In the world of fertility, we can sometimes become “snobs” about what counts as true fertility issues. For example, I have posted that some women suffering from primary infertility (unable to conceive a baby at all) do not consider women suffering from secondary infertility (unable to conceive after giving birth to one or more children) to “count” as truly infertile. This attitude has caused pain to at least one of my readers, who was “outcasted” from a fertility forum because she had previously birthed a baby. See Supporting Those with Secondary Infertility for more on this topic.
What about when a couple cannot conceive after a vasectomy reversal? Do they “count” as infertile?
I have a friend who went through fertility procedures after marrying a man who had a vasectomy reversal. I wrote about her story at A Different Kind of Fertility Success Story. She and her husband were never able to conceive a child and became parents through adoption after a very long and bumpy ride on the adoption roller coaster.
I saw this woman’s pain, and I assure you that it was no different from my own. She was not involved in her husband’s decision to have a vasectomy: He made that decision long before he ever met his wife. She knew going into the marriage that he would have to have a vasectomy reversal, but she had hope that the procedure would fix the problem. It did not, just as it does not for half of the people who have this procedure performed. See Vasectomy Reversal for more on this topic.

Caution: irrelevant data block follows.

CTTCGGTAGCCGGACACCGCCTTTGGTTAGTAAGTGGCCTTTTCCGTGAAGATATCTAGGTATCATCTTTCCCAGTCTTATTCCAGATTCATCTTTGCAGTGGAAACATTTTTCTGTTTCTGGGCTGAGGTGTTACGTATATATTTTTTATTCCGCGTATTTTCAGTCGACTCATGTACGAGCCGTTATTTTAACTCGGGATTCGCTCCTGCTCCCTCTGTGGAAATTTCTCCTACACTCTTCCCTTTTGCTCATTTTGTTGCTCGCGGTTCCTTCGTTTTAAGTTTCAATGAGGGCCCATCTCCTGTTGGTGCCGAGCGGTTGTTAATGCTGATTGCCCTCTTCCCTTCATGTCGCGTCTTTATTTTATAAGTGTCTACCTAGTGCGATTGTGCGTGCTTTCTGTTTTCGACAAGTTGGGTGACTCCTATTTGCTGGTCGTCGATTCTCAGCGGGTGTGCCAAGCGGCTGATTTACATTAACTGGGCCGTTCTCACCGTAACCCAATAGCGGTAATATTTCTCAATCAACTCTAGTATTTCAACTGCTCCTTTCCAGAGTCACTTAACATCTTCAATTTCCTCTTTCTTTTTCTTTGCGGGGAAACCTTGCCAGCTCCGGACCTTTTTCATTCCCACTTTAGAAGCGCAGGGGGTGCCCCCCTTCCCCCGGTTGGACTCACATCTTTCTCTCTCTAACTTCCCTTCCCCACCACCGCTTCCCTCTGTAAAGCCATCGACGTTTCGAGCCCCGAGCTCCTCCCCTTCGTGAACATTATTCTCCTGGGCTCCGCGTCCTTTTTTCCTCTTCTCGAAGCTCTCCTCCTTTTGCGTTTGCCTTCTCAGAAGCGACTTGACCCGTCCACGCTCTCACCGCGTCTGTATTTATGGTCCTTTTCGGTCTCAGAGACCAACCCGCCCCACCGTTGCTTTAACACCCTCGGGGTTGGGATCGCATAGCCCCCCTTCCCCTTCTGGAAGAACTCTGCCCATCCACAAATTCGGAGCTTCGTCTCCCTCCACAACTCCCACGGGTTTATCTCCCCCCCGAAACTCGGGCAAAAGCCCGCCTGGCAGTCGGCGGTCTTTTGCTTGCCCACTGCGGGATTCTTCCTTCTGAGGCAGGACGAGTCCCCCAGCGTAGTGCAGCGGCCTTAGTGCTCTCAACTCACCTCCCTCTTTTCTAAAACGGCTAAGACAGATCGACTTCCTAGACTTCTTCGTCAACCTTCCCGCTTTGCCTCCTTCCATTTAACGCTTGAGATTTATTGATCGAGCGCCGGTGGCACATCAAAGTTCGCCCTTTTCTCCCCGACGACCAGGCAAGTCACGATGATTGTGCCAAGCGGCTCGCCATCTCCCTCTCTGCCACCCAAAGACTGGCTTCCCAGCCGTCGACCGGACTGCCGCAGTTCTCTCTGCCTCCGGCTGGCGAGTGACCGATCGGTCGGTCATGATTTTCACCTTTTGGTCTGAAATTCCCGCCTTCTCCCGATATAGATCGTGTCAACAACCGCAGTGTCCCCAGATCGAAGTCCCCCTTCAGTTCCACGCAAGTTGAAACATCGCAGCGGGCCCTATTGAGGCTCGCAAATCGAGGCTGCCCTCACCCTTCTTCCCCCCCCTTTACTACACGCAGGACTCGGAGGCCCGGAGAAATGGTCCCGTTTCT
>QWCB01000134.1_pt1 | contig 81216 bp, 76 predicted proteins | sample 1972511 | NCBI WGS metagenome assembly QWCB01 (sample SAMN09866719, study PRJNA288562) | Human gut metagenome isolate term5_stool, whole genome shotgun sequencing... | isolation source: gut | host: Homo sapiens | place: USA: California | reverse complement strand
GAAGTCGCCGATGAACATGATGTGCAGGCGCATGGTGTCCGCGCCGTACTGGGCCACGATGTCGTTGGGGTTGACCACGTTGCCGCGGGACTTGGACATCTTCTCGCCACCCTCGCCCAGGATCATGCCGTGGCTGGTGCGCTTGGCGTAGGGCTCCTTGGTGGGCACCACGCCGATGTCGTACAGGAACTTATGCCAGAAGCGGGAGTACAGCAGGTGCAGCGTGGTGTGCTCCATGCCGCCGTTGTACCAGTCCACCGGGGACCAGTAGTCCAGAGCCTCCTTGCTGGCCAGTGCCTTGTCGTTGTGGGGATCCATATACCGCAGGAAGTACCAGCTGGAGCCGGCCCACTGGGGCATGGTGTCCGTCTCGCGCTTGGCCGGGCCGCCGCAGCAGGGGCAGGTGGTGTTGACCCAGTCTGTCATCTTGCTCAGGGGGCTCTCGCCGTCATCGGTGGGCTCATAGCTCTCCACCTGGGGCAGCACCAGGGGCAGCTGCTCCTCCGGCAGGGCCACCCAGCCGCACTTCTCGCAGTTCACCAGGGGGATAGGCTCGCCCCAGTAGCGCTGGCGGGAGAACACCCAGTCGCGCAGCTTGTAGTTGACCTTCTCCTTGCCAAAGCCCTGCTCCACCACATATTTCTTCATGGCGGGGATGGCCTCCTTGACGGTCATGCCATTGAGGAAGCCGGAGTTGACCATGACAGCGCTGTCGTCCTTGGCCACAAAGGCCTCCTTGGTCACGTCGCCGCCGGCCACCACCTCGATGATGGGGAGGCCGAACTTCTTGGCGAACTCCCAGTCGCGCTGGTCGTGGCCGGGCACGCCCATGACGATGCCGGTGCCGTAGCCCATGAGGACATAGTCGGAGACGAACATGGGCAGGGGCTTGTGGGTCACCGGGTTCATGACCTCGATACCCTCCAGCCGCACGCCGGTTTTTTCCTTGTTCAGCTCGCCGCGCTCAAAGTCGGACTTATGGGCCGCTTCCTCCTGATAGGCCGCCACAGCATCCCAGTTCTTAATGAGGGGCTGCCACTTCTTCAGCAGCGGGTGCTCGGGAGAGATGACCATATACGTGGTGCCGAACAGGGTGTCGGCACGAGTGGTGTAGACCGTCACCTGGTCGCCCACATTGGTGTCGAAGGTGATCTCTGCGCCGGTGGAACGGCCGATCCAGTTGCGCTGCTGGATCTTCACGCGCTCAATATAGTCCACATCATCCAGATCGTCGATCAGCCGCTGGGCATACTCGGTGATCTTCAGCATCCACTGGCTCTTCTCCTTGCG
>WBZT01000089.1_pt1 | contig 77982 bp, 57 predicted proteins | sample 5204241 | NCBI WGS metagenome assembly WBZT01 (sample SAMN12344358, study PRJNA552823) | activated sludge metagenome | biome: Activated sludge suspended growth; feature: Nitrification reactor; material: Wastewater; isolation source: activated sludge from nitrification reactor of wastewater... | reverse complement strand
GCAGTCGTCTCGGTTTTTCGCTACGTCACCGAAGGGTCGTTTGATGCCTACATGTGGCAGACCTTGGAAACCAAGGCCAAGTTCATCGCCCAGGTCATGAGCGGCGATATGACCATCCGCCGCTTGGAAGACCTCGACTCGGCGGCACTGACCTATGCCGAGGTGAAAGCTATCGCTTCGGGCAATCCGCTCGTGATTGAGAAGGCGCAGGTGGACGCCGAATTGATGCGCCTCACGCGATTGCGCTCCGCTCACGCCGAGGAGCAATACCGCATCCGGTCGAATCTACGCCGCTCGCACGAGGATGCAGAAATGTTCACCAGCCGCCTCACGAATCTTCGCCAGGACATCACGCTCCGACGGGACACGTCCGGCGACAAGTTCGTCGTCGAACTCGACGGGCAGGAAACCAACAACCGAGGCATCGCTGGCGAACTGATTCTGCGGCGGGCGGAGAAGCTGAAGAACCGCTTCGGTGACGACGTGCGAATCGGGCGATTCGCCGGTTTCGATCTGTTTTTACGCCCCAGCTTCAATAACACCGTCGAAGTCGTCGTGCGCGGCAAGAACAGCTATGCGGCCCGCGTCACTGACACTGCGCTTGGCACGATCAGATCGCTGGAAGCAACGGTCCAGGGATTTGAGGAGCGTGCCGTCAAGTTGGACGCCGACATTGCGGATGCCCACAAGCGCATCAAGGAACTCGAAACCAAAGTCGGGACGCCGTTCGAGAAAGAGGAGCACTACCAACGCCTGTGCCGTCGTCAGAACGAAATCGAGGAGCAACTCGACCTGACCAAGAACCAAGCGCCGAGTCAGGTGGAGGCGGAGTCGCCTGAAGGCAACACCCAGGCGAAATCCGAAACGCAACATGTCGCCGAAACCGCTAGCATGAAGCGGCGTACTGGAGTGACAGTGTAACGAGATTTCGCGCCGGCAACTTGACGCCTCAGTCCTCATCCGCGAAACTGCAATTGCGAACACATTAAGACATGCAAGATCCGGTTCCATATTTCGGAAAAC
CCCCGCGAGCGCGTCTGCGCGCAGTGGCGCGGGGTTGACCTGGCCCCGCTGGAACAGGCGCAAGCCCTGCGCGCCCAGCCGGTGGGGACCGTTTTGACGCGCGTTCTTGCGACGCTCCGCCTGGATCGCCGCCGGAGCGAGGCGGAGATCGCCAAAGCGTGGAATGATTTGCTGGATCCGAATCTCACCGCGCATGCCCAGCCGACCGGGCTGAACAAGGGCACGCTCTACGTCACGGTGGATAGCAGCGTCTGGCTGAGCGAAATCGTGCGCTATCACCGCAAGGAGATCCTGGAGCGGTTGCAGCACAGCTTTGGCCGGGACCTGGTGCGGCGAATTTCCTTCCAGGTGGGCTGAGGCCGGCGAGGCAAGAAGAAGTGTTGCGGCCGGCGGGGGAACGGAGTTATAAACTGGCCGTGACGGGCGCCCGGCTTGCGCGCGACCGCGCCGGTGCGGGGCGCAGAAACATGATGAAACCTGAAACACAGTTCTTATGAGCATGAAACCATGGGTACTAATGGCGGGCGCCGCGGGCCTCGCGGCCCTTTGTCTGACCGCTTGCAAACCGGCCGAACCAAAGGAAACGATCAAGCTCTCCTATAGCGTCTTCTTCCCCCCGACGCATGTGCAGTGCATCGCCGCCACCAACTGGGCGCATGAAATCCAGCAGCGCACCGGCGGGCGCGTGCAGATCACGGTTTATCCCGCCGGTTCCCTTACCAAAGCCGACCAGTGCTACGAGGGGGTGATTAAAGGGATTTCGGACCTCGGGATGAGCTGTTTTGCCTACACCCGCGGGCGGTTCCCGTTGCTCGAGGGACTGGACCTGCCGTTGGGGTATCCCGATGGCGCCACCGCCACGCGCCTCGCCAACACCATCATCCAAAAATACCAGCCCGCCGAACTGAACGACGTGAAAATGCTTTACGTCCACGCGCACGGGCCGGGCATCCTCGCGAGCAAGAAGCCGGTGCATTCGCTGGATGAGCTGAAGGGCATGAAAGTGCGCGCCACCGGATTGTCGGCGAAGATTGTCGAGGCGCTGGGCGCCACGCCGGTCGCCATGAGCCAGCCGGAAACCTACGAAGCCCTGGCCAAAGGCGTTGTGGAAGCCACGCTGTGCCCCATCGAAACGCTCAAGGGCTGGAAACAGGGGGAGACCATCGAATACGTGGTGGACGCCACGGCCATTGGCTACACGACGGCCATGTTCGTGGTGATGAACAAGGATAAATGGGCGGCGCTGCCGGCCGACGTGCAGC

Did this couple “deserve” this pain? After all, he chose the vasectomy. If you could see their faces as they failed to become pregnant month after month, you would realize that nobody deserves that kind of pain. Regardless of why they were unable to conceive a baby, they felt the same pain that the rest of us do. If anything, my guess would be that he heaped regret and guilt on top of his other painful emotions.
Sometimes fertility issues are caused by choices that we make (like vasectomies), and sometimes they are caused by our bodies betraying us (like my endometriosis). When all is said and done, you have two people who desperately want to become parents but cannot. Does it really matter how they became infertile?
Infertility is unfair, no matter what got you to the place where you are. It hurts. There is no need for us to hurt one another more by creating a caste system. There is quite enough pain to go around.
Photo credit: Faith Allen